It’s been said that Taiwan has two seasons: Wet, hot summers and cool, damp winters. This, of course, is an oversimplification that fails to take into account the difference between northern and southern Taiwan, our fair island’s many micro-climates, a deceptively charming sounding plum rain season, a spot-on sounding typhoon season, global climate change, and other factors beyond the scope of this humble article designed to help you pack for your upcoming Taiwan visit. So let’s keep it simple, starting with a few basic and usually reliable generalities about Taiwan’s climate:


  • The cooler months usually begin around November and last until March.
  • The warmer months begin in April and last until around October.
  • Peak heat comes in July and August, and can get very hot (especially with humidity factored in).
  • The further south you go, the more likely it is to be warm even during the cool months.
  • The closer to the shore you are, the more cooling breezes you’ll get even in the hottest summer months.
  • The higher up you go in altitude, the colder it gets (especially at night).
  • The wettest months are August and September (also known as typhoon season), the driest are October to January.

Now let’s factor a few fun weather related facts about Taiwan into the mix:


Even in the winter, the island’s generally moderate clime makes central heating unnecessary (though it’s usually found in better hotels). Most Taiwanese homes have a space heater or two to cut the winter chill.

  • Though it only gets below 50F (10C) a few times a year (outside of the mountains), when it does most city folk act like they’ve suddenly found themselves in Siberia. Boxes of cheaply made puffy winter coats appear in night markets around the island.   

summer time in Taiwan

  • Summers are simultaneously the hottest and coldest months, as all enclosed public spaces are air conditioned (sometimes to a downright frosty degree).
  • August and September are statistically the wettest months due to the combination of powerful (usually late-afternoon) thunderstorms and the occasional typhoon, both of which dump a lot of rain over a relatively short period. Barring these events, August and September are actually hot and humid – but not rainy.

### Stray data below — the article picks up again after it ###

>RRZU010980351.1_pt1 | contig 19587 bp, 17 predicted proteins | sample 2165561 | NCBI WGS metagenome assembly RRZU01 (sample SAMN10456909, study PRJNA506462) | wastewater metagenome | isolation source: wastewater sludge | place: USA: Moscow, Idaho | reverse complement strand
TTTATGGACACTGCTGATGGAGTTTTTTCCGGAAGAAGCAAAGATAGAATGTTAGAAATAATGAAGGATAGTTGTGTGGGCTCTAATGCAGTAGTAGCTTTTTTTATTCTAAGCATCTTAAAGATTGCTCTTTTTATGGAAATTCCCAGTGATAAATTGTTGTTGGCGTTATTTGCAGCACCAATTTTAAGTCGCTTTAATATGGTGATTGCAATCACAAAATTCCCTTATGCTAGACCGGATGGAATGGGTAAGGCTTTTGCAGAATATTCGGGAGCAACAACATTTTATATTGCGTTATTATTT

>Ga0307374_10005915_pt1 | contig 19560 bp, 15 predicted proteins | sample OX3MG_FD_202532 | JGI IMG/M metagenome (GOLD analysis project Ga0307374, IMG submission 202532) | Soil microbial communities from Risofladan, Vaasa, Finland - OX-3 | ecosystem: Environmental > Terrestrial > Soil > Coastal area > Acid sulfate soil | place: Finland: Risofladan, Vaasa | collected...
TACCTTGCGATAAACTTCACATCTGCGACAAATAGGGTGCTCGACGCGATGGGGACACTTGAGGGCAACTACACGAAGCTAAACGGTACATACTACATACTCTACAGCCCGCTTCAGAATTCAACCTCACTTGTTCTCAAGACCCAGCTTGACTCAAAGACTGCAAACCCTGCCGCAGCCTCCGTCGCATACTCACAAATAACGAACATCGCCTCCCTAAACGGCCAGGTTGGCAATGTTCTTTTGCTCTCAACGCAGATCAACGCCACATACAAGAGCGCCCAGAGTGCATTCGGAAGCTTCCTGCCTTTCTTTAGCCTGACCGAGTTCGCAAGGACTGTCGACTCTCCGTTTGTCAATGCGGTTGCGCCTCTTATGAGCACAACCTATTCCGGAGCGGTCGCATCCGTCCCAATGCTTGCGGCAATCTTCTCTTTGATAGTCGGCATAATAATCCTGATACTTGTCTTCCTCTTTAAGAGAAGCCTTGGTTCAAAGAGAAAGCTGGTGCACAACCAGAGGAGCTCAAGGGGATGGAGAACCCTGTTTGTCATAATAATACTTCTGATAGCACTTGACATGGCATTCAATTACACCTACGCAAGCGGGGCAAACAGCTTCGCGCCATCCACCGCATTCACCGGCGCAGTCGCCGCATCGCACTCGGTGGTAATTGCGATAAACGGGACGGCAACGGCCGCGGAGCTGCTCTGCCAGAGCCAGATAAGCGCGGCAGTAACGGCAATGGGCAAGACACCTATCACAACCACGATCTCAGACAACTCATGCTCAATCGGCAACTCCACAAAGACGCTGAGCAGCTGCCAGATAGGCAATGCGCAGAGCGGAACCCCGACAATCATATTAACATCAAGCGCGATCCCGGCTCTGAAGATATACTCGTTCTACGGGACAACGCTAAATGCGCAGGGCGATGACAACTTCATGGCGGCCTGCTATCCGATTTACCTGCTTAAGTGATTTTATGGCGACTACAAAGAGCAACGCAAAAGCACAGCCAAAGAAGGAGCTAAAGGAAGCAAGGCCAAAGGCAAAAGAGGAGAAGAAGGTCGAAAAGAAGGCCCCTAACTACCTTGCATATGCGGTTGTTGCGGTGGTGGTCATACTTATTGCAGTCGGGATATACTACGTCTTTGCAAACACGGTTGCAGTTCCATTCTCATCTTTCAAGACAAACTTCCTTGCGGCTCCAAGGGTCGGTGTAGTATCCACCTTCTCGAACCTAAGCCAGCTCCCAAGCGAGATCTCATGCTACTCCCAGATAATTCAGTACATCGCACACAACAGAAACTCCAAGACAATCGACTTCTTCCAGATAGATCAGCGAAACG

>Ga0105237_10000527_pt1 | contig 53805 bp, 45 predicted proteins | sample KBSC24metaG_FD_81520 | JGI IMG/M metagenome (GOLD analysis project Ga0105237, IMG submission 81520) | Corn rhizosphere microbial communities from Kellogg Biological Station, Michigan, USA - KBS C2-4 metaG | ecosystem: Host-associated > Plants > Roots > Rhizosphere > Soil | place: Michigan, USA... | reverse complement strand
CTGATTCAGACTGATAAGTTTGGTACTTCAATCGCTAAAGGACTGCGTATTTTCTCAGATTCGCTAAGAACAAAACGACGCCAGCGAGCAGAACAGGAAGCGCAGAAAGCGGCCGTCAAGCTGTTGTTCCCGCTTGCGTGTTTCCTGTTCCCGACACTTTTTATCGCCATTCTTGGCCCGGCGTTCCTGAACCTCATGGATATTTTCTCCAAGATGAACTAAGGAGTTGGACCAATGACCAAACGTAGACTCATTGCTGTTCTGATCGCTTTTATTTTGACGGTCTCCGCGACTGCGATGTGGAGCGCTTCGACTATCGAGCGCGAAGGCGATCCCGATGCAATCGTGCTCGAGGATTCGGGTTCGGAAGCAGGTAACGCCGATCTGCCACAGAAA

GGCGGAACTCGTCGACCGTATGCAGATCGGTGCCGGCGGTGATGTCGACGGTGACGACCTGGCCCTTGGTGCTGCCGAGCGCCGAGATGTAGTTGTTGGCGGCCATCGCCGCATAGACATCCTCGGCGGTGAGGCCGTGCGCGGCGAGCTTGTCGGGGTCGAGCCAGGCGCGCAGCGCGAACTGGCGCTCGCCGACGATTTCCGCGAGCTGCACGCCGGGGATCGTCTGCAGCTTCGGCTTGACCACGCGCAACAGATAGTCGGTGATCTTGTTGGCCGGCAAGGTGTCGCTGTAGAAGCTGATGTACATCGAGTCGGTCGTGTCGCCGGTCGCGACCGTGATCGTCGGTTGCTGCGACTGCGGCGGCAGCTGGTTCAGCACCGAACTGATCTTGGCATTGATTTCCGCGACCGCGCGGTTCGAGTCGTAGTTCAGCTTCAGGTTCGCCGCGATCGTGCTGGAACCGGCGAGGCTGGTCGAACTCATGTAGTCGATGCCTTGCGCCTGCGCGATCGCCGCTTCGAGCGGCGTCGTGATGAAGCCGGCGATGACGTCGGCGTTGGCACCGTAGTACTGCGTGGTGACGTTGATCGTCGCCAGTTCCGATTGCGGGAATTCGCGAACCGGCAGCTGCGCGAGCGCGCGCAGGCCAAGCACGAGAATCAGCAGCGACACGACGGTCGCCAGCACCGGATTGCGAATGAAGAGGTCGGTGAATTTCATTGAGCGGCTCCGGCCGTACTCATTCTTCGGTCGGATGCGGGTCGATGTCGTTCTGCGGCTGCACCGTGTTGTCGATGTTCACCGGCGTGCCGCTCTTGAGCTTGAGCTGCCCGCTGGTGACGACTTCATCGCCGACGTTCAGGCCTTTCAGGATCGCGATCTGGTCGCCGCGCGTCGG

• While the months of December through February fall smack in the middle of the statistically driest months, the northern part of the island can actually feel pretty wet thanks to lengthy periods of light persistent rains. Think springtime in Seattle and you’ve got the idea.
  • Umbrellas are cheap and readily available (you’ll sometimes find a box with free umbrellas at the metro station) and every convenience store sells rain ponchos.

So, putting it all together, Taiwan is pretty much a year-round destination, but certain months are better for some activities.


  • Summertime is beach time, though people swim in Kenting (Taiwan’s southern tip) year-round.


  • Autumn is best for hiking in the mountains, but people hike year-round.


  • Autumn and spring are the best seasons for round-the-island bicycle tours, as it’s neither too hot nor too cold. Winter is good as well, and summer…well, depends on your tolerance for heat.

South Bay water facilities

  • Summer and autumn are best for visiting the outer islands, but if you’re a fan of high winds Penghu in winter is pretty awe-inspiring.
  • October to March is surf season on the east coast, April to September down south.
  • Autumn, Winter and Spring are the best seasons to visit hot springs.

So how you pack depends on when you’re planning to come to Taiwan and what you’re planning on doing while you’re here.

mytaiwantour_hiking_Snow Mt

Visiting from November to April? Unless you’re planning on hiking or motorcycling in the mountains, a sweater or two, a pair of tights, a rain jacket / windbreaker and pair of light gloves should be fine. Zip-off cargo pants over tights are good for motorcycling, without the tights for regular wear, and zipped-off for shorts on warmer days. If you pack jeans, you’ll probably wear them. Bring a swimsuit and swim-cap for hot spring places that don’t allow soaking au natural.MyTaiwanTour_summer_elephant mountain